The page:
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COMMENTARY  
Year : 2016  |  Volume : 59  |  Issue : 1  |  Page : 102-103
The pursuit of rare hemoglobins


Department of Hematology, Postgraduate Institute of Medical Education and Research, Chandigarh, India

Click here for correspondence address and email

Date of Web Publication9-Mar-2016
 

How to cite this article:
Sharma P, Das R. The pursuit of rare hemoglobins. Indian J Pathol Microbiol 2016;59:102-3

How to cite this URL:
Sharma P, Das R. The pursuit of rare hemoglobins. Indian J Pathol Microbiol [serial online] 2016 [cited 2019 Dec 10];59:102-3. Available from: http://www.ijpmonline.org/text.asp?2016/59/1/102/178223


In this issue of the IJPM, Sharma, et al. report the case of a 10-year-old boy who presented with anemia and mild splenomegaly and in whom hemoglobin high-performance liquid chromatography (Hb HPLC) revealed a peak in the HbC window. [ 1] The case, which was finally diagnosed after family studies and direct gene sequencing as the rare asymptomatic Hb Agenogi, is both informative and intriguing at several levels.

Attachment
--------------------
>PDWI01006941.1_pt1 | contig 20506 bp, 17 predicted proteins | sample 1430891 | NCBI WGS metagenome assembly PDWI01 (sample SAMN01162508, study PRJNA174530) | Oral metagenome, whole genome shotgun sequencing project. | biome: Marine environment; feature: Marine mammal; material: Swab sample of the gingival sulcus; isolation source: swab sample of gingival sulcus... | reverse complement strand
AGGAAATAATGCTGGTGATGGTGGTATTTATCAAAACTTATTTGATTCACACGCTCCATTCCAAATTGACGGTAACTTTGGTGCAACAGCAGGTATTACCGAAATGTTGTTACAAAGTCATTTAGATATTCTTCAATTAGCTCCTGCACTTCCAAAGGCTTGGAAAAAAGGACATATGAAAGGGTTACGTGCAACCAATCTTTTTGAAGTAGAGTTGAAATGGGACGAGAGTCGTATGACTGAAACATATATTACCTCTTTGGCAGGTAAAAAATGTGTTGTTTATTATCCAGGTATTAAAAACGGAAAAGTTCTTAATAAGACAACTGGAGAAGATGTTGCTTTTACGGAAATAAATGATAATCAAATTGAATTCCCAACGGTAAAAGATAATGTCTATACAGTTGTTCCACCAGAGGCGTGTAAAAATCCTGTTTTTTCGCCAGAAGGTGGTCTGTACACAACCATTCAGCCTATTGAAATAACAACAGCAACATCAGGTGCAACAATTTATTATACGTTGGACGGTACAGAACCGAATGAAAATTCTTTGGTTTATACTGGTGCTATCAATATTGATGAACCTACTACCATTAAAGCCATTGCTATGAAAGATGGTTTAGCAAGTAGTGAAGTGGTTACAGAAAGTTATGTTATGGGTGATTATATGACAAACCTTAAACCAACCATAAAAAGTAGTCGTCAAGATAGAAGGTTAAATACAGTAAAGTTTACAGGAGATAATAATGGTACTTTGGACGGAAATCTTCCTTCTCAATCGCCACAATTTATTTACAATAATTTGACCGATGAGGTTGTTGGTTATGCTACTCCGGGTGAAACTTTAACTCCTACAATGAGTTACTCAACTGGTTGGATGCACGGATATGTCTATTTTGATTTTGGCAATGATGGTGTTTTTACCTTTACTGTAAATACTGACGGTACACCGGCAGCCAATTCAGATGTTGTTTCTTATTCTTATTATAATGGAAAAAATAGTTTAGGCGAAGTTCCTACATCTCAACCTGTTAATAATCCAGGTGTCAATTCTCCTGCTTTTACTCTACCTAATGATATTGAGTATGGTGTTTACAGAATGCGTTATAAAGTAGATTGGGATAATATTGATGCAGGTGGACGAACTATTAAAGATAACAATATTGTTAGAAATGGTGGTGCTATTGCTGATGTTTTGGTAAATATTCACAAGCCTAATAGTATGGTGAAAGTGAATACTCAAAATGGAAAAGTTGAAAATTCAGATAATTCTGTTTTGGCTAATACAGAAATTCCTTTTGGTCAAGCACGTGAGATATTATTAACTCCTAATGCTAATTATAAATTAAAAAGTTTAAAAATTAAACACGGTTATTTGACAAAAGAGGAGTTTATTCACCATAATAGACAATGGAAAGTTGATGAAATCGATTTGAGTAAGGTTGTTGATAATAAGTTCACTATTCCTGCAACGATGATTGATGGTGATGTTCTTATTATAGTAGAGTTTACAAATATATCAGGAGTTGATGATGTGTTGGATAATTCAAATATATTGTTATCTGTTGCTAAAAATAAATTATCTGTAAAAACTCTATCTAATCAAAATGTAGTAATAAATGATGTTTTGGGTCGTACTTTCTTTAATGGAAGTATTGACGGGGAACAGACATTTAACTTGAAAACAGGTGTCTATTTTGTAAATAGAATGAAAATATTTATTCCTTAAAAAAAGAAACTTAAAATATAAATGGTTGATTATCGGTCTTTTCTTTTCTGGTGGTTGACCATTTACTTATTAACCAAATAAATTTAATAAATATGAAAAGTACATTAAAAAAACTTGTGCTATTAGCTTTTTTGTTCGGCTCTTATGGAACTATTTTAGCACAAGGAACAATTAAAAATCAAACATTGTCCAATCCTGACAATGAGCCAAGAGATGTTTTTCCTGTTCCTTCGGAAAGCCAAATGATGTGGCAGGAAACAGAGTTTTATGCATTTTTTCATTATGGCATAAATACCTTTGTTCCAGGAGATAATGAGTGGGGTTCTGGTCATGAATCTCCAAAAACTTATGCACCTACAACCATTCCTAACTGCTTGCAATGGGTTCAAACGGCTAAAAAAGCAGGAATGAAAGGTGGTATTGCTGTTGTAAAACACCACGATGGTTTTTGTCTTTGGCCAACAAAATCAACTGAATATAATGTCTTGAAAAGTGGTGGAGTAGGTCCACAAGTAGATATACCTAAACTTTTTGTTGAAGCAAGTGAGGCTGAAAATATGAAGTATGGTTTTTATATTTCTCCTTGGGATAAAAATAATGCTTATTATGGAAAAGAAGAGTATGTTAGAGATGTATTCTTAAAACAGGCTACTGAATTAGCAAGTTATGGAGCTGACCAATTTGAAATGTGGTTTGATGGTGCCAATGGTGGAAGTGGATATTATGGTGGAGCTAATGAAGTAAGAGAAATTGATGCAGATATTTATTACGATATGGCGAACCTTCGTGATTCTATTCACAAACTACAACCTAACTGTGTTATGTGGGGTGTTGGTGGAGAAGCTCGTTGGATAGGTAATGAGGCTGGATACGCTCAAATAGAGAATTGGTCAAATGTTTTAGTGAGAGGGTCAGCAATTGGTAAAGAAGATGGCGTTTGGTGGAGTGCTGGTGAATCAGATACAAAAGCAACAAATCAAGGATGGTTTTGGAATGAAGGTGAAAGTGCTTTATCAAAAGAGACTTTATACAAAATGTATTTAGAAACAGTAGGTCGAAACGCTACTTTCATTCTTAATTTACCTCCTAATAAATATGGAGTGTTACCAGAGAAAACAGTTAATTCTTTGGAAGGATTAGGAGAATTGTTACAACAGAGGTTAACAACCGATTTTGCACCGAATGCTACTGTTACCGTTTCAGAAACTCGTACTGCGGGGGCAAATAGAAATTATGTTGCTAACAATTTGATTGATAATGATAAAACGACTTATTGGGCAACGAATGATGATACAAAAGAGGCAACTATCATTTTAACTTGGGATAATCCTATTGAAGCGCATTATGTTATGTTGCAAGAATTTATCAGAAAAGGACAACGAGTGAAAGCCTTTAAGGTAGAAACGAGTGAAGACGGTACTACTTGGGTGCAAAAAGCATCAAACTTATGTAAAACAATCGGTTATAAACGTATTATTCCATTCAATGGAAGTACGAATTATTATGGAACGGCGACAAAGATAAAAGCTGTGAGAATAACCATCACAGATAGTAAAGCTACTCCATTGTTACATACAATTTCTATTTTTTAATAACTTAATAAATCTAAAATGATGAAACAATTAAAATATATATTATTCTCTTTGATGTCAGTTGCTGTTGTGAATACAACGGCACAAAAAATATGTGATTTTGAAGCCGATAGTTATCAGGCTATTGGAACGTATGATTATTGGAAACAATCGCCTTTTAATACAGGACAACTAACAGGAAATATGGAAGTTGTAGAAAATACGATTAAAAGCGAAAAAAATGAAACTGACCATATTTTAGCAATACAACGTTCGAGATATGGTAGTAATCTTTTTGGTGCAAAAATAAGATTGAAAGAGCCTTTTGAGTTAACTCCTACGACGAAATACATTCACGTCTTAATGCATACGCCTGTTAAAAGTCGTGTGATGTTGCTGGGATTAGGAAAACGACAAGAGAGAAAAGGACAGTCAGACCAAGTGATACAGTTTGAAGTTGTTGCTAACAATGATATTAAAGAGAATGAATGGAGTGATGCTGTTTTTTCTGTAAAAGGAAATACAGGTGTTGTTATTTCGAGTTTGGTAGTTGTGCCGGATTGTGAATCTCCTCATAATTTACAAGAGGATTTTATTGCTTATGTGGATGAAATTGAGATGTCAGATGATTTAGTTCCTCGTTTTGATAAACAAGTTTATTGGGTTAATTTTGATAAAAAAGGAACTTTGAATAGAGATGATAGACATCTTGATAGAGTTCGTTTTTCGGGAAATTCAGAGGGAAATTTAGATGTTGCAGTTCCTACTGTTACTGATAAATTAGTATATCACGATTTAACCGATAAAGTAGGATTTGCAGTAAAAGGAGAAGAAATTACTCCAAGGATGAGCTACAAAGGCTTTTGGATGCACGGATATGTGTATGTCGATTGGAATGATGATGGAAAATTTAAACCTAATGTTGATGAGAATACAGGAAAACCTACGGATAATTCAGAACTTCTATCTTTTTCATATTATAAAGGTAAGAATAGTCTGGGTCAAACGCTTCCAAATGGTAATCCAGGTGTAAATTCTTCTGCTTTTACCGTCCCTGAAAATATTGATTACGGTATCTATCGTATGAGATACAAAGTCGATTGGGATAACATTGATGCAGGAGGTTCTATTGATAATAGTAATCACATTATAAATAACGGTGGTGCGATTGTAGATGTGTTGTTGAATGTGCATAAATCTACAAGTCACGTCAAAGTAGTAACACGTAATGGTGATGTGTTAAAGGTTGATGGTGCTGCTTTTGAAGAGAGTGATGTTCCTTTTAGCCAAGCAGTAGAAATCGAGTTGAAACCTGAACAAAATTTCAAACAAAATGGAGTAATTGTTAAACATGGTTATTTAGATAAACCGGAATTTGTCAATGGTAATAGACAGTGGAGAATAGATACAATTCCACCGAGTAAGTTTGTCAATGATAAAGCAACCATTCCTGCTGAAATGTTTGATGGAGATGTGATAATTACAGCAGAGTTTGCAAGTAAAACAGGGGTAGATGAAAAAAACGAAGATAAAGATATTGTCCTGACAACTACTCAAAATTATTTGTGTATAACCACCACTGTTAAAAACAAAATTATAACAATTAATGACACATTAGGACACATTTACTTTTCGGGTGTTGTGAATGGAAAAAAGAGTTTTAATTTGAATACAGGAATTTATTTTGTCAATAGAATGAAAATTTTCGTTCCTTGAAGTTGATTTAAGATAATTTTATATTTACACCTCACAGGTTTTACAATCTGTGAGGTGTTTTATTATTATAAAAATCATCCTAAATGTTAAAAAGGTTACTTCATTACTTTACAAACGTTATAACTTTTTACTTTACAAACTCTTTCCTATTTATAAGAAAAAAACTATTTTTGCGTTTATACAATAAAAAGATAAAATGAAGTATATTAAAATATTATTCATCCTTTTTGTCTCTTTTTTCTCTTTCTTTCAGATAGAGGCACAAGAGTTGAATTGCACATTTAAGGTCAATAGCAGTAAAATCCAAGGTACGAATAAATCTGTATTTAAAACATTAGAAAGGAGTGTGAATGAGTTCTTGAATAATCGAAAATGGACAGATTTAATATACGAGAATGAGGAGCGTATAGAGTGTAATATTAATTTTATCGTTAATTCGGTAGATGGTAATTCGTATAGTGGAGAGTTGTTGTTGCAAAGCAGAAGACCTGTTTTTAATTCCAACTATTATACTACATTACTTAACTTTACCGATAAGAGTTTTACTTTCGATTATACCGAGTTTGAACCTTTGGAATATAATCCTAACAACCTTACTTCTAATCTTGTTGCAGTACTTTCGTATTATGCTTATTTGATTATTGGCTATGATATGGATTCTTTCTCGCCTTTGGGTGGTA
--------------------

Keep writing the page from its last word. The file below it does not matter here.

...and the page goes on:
The technology behind hemoglobinopathy screening has progressively evolved over the last few decades. The labor-intensive cellulose acetate or agarose gel electrophoretic techniques are no longer tenable as the first-line screening techniques in busy departments, although they remain invaluable for the confirmation of variants detected by other tests. [2] Cation-exchange HPLC has been the technique of choice for over 10 years due to its attributes of being accurate, relatively high-throughput, and amenable to complete automation. HPLC resolves most cases, with only a few issues, like borderline HbA2 values and potential interference by iron deficiency and α-thalassemia. [3],[4]

A reality of HPLC-based diagnosis in India has been the dominance of one instrument manufacturer in the market, which is not an ideal situation for both innovation and pricing. Capillary electrophoresis (CE), which has recently gained prominence, is a high-throughput (up to 38 samples per hour in high-end instruments) and price competitive (at least two different companies sell CE instruments) alternative. CE picks up variants that may be missed by HPLC and separates HbE from HbA2. [5] It can be used to measure glycated hemoglobin and perform serum protein electrophoresis. [6],[7] CEs use in hemoglobinopathy diagnosis is growing, the only major hurdle in its routine application seemingly being the learning curve involved in using this new technology.